But, in using Clare's voice to tell that story, I soon realized that the phrase "the truth, the whole truth, and nothing but the truth" didn't always apply here.

Look, everyone lies. There are all sorts of lies. Big lies. Little lies. The lies that people tell casually every day with little thought or remorse: Fibbing about sticking to a diet, calling in sick for work to go to a ballgame or fudging a few numbers on an income tax return. The bigger lies that politicians and real estate brokers and used car salesman tell to get us to buy whatever they’re selling. And then there are the lies so breathtaking in their scope and audaciousness that most of us could never fathom resorting to them no matter how desperate we were. A journalist’s job is to catch people in these lies and expose their lies to the world. Even if it’s the journalist herself who’s not telling the truth.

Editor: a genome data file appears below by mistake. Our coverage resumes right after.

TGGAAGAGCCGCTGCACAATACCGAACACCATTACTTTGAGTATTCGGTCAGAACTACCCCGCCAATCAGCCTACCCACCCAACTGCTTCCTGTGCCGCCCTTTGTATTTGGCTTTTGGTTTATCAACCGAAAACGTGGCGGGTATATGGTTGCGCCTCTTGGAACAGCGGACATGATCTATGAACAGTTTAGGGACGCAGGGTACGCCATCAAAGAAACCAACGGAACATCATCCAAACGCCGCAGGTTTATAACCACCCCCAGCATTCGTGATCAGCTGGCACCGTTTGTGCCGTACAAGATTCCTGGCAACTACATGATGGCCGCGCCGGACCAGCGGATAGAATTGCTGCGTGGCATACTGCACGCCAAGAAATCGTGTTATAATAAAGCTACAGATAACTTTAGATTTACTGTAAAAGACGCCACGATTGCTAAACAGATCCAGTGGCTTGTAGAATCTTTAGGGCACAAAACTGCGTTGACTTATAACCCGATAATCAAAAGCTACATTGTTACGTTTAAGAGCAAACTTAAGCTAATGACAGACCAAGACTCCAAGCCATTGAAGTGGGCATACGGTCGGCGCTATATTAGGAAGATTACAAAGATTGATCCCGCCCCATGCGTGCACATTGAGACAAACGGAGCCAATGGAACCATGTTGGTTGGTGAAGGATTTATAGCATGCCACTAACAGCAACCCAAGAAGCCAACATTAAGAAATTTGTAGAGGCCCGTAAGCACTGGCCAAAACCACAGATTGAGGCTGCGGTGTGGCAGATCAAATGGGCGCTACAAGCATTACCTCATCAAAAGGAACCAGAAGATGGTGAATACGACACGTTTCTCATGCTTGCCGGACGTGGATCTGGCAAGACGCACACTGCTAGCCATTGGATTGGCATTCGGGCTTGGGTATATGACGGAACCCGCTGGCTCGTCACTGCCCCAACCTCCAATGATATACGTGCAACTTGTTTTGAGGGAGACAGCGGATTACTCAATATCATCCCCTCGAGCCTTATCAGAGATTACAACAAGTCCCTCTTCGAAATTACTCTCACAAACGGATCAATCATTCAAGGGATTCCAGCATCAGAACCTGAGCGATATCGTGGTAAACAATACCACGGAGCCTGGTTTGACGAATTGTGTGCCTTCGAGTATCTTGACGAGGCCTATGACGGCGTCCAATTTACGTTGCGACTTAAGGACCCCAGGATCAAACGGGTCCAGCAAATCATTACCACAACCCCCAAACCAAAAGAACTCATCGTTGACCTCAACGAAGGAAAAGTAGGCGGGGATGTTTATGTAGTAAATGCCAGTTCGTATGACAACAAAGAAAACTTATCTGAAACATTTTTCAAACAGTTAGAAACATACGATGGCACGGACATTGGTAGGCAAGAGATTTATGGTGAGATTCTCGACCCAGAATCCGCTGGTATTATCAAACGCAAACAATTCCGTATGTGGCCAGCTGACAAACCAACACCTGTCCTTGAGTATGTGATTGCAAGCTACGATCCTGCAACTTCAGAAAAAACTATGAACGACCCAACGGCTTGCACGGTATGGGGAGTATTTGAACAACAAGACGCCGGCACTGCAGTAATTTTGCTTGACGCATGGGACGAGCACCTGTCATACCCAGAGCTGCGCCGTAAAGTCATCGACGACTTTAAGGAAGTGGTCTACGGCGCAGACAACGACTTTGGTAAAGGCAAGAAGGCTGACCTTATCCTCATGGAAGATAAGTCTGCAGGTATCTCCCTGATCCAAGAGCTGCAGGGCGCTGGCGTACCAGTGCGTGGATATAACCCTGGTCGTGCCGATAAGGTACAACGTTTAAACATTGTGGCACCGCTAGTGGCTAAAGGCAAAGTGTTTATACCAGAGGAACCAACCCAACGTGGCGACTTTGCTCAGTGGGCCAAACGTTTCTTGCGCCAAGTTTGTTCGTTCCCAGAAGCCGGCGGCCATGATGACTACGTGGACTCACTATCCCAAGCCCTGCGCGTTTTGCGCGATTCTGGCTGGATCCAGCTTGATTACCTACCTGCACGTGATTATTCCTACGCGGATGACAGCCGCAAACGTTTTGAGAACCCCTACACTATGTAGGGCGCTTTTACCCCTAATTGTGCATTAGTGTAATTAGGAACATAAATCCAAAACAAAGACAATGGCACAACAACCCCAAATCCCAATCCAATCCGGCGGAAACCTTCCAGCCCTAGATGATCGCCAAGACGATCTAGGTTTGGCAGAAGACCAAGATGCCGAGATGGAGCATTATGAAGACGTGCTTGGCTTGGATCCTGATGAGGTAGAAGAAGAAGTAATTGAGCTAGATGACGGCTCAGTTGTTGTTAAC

Which is what happens in YESTERDAY’S NEWS.

The story is about a legendary missing child case in New York City. Fifteen years ago, little 11-year-old Lucy Devlin disappeared on her way to school. Clare Carlson, then a young newspaper reporter, became a media star writing about the story – even winning a Pulitzer Prize for her extraordinary coverage. But now, on the 15th anniversary of Lucy’s disappearance, the story is back in the news with new questions, new leads and new suspects that ultimately force Clare to face long-buried, hard truths about herself.

I think one of the reasons some mystery authors turn to the unreliable narrator approach is because of the difficulties writing a mystery in the first person. A book that has multiple viewpoints or is done in the third person allows the author to more easily conceal key information from the reader. But, in the first person, the reader presumably knows everything that the character does from the very beginning. Which makes it tough to keep the mystery going until the end.

Hence, the narrator like Clare who tells you what she wants you to know and when she wants you to know it – while omitting some of the other crucial information until much later.

Clare herself maybe sums up this approach to learning the truth best when she talks about one of the basic rules she follows when interviewing people as a journalist. “Sometimes the important thing is not to listen to what they tell you,” she instructs a young reporter, “but to listen to what they’re NOT telling you. More often than not, that’s where the real story is.”